Tuesday, March 4, 2008

Who’s responsible for this abandoned house?

   The distressing boom in foreclosures is imposing costs on local governments, which find that many houses are abandoned, especially in poorer neighborhoods, both serving as annoyances to neighbors and attracting vandalism and crime.  Some cities are resorting to demanding that creditors take more responsibility for taking care of houses on which they have foreclosed.  A problem with this is that so many homeowners are simply abandoning their homes before foreclosure; most creditors don’t find it Housestreet_2 worthwhile to go after them for money that they may owe beyond the value of the house.  Thus many houses may serve as local nuisances before the creditors even know that the residents have gone. 
   Instead of pointing fingers or filing lawsuits, I suggest that governments might consider a new land use law along these lines:  When the government learns that a house appears to be abandoned, it informs the creditor, and the creditor holds an obligation to engage in basic maintenance, even if it has not yet formally taken title to the property.  While this might prove to be costly for some lenders, it will also encourage creditors to take early steps to try to avoid the problem of abandoned properties.

http://lawprofessors.typepad.com/land_use/2008/03/whos-responsibl.html

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Comments

And on what basis would the government do this? A creditor has no authority to enter property, even to protect its value, until or unless it forecloses - any waste of the property through abandonment ends up effectively part of a deficiency judgment (for what it's worth). So you're suggesting that the creditor be ordered to trespass on the property.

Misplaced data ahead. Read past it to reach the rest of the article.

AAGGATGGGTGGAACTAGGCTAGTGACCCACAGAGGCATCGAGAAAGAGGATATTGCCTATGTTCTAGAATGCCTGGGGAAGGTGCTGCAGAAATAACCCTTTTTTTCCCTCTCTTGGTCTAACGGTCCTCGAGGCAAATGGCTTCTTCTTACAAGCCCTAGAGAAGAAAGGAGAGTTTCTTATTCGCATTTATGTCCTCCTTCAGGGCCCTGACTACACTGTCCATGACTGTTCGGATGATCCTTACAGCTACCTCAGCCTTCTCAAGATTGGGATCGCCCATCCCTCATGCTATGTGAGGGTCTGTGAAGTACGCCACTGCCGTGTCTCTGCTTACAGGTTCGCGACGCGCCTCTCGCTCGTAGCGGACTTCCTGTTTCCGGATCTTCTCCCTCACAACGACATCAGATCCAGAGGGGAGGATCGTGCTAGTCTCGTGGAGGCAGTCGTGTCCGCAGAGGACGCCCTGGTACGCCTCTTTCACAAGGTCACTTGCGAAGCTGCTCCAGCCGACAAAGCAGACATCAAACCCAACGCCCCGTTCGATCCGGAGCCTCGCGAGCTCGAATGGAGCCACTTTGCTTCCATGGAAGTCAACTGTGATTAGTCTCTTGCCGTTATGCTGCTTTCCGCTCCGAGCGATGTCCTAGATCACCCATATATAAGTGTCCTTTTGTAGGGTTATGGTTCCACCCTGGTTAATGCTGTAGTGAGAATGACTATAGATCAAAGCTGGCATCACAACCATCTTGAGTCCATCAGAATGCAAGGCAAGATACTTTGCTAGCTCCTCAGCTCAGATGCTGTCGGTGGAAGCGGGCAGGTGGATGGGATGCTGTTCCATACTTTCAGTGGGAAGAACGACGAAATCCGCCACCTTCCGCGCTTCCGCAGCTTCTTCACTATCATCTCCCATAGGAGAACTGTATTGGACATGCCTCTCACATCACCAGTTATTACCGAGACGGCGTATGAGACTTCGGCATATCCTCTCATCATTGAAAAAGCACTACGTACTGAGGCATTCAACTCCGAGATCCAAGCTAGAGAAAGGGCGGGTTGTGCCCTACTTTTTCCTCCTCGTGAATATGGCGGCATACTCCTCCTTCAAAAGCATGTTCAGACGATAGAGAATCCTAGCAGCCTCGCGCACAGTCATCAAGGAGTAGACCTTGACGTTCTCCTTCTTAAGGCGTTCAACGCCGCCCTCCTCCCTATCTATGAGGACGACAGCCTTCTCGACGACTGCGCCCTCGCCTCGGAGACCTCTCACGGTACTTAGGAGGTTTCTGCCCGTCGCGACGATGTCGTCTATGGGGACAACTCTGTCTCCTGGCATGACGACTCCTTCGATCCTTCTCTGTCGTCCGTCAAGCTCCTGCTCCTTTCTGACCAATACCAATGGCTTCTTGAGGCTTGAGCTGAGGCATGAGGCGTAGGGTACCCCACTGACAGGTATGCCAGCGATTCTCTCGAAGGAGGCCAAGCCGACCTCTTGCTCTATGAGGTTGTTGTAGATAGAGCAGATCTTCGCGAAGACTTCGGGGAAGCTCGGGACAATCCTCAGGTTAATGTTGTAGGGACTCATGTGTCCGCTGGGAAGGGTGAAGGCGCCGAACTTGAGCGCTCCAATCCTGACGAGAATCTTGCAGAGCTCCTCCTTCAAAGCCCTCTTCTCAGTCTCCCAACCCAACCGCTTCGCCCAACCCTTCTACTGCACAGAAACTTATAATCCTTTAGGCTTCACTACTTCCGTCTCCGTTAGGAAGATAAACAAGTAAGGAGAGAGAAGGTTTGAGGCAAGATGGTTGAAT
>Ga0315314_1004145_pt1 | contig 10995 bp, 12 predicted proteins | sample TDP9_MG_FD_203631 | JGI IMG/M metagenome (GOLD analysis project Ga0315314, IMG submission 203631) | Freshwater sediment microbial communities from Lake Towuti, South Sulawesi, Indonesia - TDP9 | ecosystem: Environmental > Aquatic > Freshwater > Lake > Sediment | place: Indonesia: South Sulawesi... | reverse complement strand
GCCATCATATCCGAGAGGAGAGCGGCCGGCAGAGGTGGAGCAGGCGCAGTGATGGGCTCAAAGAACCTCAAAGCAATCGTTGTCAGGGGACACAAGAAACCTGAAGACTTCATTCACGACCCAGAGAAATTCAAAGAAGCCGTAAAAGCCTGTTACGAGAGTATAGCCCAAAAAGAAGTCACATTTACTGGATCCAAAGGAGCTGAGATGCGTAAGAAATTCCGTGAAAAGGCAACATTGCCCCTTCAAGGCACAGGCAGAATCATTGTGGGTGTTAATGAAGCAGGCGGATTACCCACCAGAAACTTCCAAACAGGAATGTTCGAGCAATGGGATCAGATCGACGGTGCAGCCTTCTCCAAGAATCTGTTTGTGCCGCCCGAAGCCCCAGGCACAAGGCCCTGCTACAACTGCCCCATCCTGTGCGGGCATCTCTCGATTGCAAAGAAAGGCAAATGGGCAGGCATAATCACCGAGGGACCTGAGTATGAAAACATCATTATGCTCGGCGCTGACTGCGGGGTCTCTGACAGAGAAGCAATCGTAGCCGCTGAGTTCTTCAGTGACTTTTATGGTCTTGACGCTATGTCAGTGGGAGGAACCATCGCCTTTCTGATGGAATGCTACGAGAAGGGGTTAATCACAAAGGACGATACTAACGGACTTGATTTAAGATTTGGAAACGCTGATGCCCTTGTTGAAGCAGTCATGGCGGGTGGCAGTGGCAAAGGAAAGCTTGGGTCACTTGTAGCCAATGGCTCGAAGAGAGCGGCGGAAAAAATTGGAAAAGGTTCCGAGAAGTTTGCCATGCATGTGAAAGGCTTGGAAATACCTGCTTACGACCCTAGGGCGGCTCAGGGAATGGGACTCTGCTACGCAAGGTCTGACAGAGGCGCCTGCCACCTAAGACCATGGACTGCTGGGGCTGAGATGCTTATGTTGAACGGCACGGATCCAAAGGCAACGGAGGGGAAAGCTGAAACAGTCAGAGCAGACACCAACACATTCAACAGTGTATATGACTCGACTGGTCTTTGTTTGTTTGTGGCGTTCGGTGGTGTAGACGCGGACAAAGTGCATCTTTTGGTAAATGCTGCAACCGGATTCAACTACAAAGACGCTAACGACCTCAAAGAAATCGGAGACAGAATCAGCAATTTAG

On the other hand, the local government itself has the ability and authority to enter and secure property to abate nuisances and protect the public interest, and any costs it incurrs in such activities can be levied as liens on the property. The local government would, in many cases, be in a positio nto force foreclosure of such liens more quickly and expeditiously than the creditor.

So here's a more interesting and aggressive strategy: the local government adopts nuisance ordinances that provide as above, hires a bunch of bonded contractors to do the work (alleviating unemployment perhaps), and bonds the liens to pay for it. If the government was REALLY smart, it might even contract with Habitat for Humanity or a local Housing Trust to do the work, and then subordinate the liens to them.

Those actions might drive creditors to act more quickly to foreclose - and might actually put the government in some cases in a position to take the property off the creditors' hands - and perhaps into the hands of affordable housing organizations that could make long term use of them.

Posted by: Robert Lincoln | Mar 11, 2008 7:41:09 PM

The notion that one has to maintain a property or someone else will do it for you and receive a lien is found in almost every HOA, and is a common policy tool in Canadian municipalities.

I've seen American municipalities use it for lawn mowing, but rarely beyond that level, although it makes a great deal of sense.

Adding to a fix it or we'll fix it for you regime a simple postcard notice to lenders wouldn't hurt, however, because a third party lien prior to the first loanholder probably triggers a default and causes the property to change hands to an owner occupant more quickly.

Posted by: ohwilleke | Mar 17, 2008 5:02:49 PM